When I read the title, “The Economics (and Nostalgia) of Dead Malls,” in the New York Times (January 3, 2015), my hackles were raised. Having spent a significant amount of my career reinvigorating existing shopping centers, I realized that The Gray Lady missed the mark.
Almost halfway through this decade, I have seen a trend emerge that debunks the sensational story of dead malls: redevelopment.
The most successful mall owners, no matter their size, have been the ones who have not rested on their laurels and who have embraced innovation.
In the case of General Growth Properties, the company, which had just emerged from bankruptcy, spent $270 million in 2012 to acquire 11 Sears pads, proactively leasing the spaces with restaurants, cinemas, and new anchors like Nordstrom and Pirch.
Sometimes action takes longer. In 1998, Palisades Center, owned by The Pyramid Companies, opened in Rockland County. Created in a warehouse-like environment, the center was groundbreaking at the time: BJ’s Whole Sale Club and Lord & Taylor in the same mall; an entire level devoted to ten sit-down restaurants; concrete flooring, an ice skating rink, and a Ferris Wheel. People flocked to the new. A few miles away, Nanuet Mall was impacted by its success and became an endangered species as tenants and shoppers alike jumped ship. In 2012, Simon Property Group shut down the mall and rebuilt a beautiful, pedestrian-friendly, open-air center that debuted in 2014. Today, it is difficult to get a table at PF Chang’s on a Saturday night, the movies consistently sell out, and the aisles are crowded at Fairway. This new “old mall,” renamed Shops at Nanuet and rumored to have cost $150 million, successfully coexists near Palisades Center, each finding its own cadence.
The Shops at Nanuet is not an anomaly. Fayetteville Mall in Upstate New York was plagued with vacancies until COR Companies re-tenanted the mall with the area’s first Target, restaurants like Bonefish Grill and Pizzeria Uno, and fast favorites like Panera Bread and Great Northern Pizza Kitchen in the early 2000s; now it is 100 percent leased and the go-to destination for the community.
The New York Times piece misses the mark when it states that thriving malls have focused on the high-end, luxury. What successful owners have realized is that most shopping venues cannot be all things to all people, so it is better to focus on a customer and cater to her needs.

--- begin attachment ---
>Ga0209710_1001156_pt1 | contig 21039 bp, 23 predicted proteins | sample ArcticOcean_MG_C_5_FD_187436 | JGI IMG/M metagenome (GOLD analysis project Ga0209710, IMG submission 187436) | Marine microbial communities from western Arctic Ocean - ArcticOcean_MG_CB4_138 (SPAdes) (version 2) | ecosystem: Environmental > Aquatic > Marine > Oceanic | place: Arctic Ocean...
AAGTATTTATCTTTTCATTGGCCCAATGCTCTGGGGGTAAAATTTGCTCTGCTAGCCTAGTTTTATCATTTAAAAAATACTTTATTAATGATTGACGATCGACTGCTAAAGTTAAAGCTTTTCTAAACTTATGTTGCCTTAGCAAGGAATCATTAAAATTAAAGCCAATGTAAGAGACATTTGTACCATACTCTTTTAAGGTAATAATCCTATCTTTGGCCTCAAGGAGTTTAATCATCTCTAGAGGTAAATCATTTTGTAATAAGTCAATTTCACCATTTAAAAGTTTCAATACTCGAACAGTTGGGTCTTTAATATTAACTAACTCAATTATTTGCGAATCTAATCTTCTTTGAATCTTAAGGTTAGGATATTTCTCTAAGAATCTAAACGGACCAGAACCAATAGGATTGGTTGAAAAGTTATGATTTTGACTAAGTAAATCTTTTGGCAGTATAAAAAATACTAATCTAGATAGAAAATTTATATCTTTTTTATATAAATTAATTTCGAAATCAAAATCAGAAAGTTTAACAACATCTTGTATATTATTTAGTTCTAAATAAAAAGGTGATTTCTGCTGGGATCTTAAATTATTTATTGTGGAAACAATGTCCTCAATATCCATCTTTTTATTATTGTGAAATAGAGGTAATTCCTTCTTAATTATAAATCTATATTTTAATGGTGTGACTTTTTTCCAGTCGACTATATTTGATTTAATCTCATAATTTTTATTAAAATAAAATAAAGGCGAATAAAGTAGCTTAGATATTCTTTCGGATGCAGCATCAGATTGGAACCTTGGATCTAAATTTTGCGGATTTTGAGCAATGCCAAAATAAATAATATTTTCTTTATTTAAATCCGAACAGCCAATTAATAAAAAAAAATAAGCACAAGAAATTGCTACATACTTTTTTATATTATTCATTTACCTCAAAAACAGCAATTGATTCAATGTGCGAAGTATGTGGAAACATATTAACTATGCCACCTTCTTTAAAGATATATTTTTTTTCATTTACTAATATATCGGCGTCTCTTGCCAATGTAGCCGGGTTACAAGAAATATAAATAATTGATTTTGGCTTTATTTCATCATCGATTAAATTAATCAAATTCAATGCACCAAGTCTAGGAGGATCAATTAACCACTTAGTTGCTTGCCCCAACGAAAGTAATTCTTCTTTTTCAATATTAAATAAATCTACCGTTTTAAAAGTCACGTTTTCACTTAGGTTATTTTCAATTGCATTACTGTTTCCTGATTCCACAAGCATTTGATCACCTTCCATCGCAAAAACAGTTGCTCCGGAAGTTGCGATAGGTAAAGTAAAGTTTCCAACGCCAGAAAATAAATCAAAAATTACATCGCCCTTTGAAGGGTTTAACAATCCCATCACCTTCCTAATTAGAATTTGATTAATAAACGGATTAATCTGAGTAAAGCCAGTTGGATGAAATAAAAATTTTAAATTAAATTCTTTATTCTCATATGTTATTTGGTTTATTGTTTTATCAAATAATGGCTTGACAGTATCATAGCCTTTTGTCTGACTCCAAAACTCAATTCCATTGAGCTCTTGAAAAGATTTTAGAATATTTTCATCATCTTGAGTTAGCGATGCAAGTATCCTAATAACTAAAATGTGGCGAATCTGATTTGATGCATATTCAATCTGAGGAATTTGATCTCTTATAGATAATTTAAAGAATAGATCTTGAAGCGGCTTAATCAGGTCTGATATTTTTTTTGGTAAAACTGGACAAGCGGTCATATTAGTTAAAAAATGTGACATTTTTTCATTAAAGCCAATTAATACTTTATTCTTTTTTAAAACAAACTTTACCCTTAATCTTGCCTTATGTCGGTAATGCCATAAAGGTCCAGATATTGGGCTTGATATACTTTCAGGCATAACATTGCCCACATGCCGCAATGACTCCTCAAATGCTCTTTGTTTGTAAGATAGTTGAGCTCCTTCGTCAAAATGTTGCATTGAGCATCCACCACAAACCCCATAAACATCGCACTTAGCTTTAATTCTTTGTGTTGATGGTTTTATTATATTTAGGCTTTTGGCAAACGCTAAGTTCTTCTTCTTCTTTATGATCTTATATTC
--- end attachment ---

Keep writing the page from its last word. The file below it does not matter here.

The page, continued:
The Legaspi Company’s directive is to serve the Hispanic market. The company has redeveloped projects in Southern California and in Texas, catering to the Mexican-nationals with its food offerings, events, music, signage, and of course, tenants who have a strong Hispanic customer. The results of this focused initiative are found in the strong repeat foot-traffic, extended length of stay, and most importantly, in sales.
A lot of great transformations have concentrated around the booming outlet business. Vornado Realty Trust created a powerhouse with The Outlets at Bergen Town Center, succeeding in the face of stiff competition in Northern New Jersey with a line up including Nordstrom Rack, Whole Foods, Nike, and Bloomingdales Outlet. Great Lakes Crossing Outlets in Michigan transformed into the state’s largest outlet mall, also adding strong restaurants to its mix. And Orlando Premium Outlets International Drive was re-energized by previous owner Prime Retail, taking a tired and lackluster Belz Factory Outlet and transforming it into a world-class outlet destination.
Keeping a property top-of-game is not easy nor without costs. But that expense is tenfold when a Landlord operates without awareness —be it with competition, technology trends, or shopping habits—and doesn’t realize that a property is on a doomed path before it is too late.
And yes, while the New York Times reports that 3 percent of all malls have vacancies of 40 percent or higher, a trend that does not make. Like all industries, there will be some less-than-favorable projects. But before sweeping statements are made, let’s probe deeper: how big are those projects (strip centers or behemoths), where are they located, and who owns them?
Despite the talk surrounding the death of malls, I am encouraged by Landlords’ innovation and willingness to embrace new ideas. Westfield was a pioneer when it put Target and Neiman Marcus in Topanga, California in the 2000s. Brookfield Place New York opened its Hudson Eats food hall in 2014 with best-in-class local eateries, offering marble tables and water vistas for its customers. And Simon Property Group is bringing e-commerce to its malls through partnership events with Refinery29 and eBay.
While some experiments may fail, many become the new standard of excellence. Let’s rally behind creativity on all scales before we eulogize the death of the mall.